September/October 2022

Class Notes Editor –  Paul Capra
4106 Stonehaven Ln SE,Olympia, WA 98501


Webmaster – Lou Allyn


Co-Chairs – Class Council

Jamie McLane   E-mail:

Henry Kuehn   E-mail:


Andy Block was fortunate to see Austin Pendleton in The Minutes on Broadway and would encourage all to see it. Austin is hysterically funny and has been nominated for a New York Theater Guild award for Best Featured Actor. Andy sees Austin frequently at Steppenwolf. He is unique – says Andy.

Robert Hackmann  informs us that six classmates from TD have Zoom cocktails every two weeks. They cover everything from national and international news to very personal age related stuff. The Zooms include Tom Davenport, Bob McManus, Fred Truslow, Rich Carr and Dick Egan.  If you are part of similar Zooms, please email the Class Notes editor – address above.

Jon Almquist  invited three of us to join him at his jaw dropping retreat on the tip of the Kitsap peninsula, WA. The panorama takes in everything from the Olympic Mountains south to Mt. Rainier.  In attendance were Lew Hinshaw and Gloria, Lowell Hagan and Kathryn, and Paul Capra and Martha. Serendipity struck as well. What Jon did not know when he sent out invites, was that Lew, Lowell and Paul were members of an informal barbershop quartet that sang on local New Haven TV weekly.

David Noble reports –  “The New York State Museum in Albany recently acquired a series of my photographs of Mohawk iron workers made in 1970 in Manhattan.”

Mark Lebow writes that he and wife Patricia introduced their three grandchildren to Israel last May. They also attended the dedication of Israel’s new National Blood Center in Ramla.  Mark is chair of The American Friends of Magen David Adom, Israel’s Red Cross equivalent.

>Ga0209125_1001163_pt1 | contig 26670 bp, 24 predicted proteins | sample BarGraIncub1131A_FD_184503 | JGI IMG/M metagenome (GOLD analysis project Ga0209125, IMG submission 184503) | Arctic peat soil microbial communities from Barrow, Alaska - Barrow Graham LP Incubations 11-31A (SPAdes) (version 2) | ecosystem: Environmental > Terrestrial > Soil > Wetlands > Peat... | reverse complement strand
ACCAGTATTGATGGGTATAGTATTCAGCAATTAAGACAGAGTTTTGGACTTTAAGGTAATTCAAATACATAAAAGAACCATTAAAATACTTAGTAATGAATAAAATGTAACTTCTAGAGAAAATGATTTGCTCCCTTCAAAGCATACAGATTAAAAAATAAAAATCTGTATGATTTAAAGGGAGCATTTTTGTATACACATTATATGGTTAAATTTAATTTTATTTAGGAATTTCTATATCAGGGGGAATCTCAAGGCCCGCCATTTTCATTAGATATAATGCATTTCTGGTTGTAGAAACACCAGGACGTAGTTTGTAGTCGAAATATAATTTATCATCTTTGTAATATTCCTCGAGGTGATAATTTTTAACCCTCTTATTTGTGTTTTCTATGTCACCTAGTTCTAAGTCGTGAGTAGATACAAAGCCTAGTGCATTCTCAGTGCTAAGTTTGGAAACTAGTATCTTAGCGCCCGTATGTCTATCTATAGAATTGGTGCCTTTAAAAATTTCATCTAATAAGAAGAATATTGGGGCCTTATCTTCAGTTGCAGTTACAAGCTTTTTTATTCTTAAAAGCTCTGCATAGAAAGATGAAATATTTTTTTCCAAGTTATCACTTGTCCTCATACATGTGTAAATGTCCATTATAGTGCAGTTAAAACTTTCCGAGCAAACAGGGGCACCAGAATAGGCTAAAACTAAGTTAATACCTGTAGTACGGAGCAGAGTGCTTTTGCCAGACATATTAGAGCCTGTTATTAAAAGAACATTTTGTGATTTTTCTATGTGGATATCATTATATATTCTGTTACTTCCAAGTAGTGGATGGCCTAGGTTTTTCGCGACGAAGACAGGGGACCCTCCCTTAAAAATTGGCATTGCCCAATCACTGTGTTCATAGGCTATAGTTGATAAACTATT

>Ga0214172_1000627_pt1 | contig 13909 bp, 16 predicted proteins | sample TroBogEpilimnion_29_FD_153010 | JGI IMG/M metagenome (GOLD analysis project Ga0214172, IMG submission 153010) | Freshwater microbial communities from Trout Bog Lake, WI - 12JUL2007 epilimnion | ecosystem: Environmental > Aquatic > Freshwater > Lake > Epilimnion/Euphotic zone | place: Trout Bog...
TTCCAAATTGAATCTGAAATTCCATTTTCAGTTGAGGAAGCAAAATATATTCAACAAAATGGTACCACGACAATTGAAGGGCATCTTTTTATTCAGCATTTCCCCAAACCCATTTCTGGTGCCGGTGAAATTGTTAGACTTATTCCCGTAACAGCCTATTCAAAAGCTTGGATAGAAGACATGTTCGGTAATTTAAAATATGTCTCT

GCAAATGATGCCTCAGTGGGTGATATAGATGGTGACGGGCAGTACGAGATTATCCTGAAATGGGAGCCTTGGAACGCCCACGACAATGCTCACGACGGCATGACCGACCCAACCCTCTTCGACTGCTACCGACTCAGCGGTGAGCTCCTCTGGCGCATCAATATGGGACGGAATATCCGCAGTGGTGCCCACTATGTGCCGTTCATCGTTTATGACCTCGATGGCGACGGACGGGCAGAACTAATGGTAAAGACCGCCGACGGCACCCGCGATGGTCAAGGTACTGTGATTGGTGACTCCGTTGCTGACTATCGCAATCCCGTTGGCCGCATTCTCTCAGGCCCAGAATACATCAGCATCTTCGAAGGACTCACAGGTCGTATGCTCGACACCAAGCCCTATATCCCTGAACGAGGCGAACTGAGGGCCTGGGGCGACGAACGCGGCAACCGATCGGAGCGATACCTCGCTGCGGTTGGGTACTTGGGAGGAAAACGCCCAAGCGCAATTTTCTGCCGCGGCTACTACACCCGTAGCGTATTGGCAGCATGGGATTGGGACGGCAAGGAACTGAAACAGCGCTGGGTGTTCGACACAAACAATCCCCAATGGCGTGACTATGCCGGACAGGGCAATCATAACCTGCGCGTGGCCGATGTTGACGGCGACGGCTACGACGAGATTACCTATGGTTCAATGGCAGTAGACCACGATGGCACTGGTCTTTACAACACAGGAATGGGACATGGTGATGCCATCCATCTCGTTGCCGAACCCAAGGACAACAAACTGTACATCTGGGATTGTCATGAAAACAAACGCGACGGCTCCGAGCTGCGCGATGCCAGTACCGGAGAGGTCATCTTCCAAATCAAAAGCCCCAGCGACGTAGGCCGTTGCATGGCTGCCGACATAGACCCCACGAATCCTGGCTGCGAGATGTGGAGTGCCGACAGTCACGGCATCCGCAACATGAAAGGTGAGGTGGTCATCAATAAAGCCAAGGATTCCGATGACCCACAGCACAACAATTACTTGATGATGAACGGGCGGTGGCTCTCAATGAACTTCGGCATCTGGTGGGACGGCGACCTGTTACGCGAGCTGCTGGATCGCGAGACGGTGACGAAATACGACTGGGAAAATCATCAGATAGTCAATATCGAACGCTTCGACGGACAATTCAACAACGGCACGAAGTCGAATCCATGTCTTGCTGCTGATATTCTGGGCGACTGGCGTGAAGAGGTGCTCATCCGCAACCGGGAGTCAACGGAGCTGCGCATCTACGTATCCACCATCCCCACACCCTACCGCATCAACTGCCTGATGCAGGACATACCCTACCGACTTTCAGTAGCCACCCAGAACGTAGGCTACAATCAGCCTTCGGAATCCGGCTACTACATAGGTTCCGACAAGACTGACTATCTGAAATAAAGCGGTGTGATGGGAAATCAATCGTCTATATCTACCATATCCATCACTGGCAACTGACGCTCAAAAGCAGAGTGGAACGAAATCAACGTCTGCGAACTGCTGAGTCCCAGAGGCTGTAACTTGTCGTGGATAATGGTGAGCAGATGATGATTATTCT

Sophie and Nick Nobbe while in Denver recently enjoyed a session by the ’71 Whiffs. The magic of their singing brought tears to their eyes, memories of Mory’s, times at Yale, and thoughts of classmates.

Ed Cantor and Frosty Smith proclaim that the Class of ’61 will celebrate its very special 61st Reunion in New Haven October 13-15.  The dynamic duo once again promise a great program, excellent food, the 1961 Whiffs and the renewal of cherished friendships.

Full texts of the following obituaries can be found on the 1961 Class Website

David Robert Adams died in Hanover, NH on May 18, 2022. David began teaching at Dartmouth followed by positions at Yale, the Princeton Theological Seminary and the and Virginia Theological Seminary. A Dartmouth Course Guide entry summed up his influence on his students: “if Adams tells you it’s Christmas, you’d better hang up your stocking”. David was a deeply Christian man, an Episcopal priest, and later served as rector and adult-education teacher at churches in New Jersey, New York, and New Hampshire.

Thomas Theodore Beeson died at his home in Bedford, NH on April 27, 2022. Tom graduated with a BS (Engineering) and went on to earn an MBA from Harvard Business School. After serving in the Navy during the Cuban Missile Crisis, Tom enjoyed an extensive career in manufacturing, working at several international firms with a special focus on strengthening American manufacturing capacities. He also had a passion for making fine furniture, gardening and traveling.Juanita Salvador- Burris, wife of James S Burris, writes I am sad to inform the class that Jim died on May 24, 2022. Jim earned a Ph.D at the Univ. of Chicago in political science after finishing Law at the University of Minnesota. We celebrated 50 years of marriage just 9 days before he passed.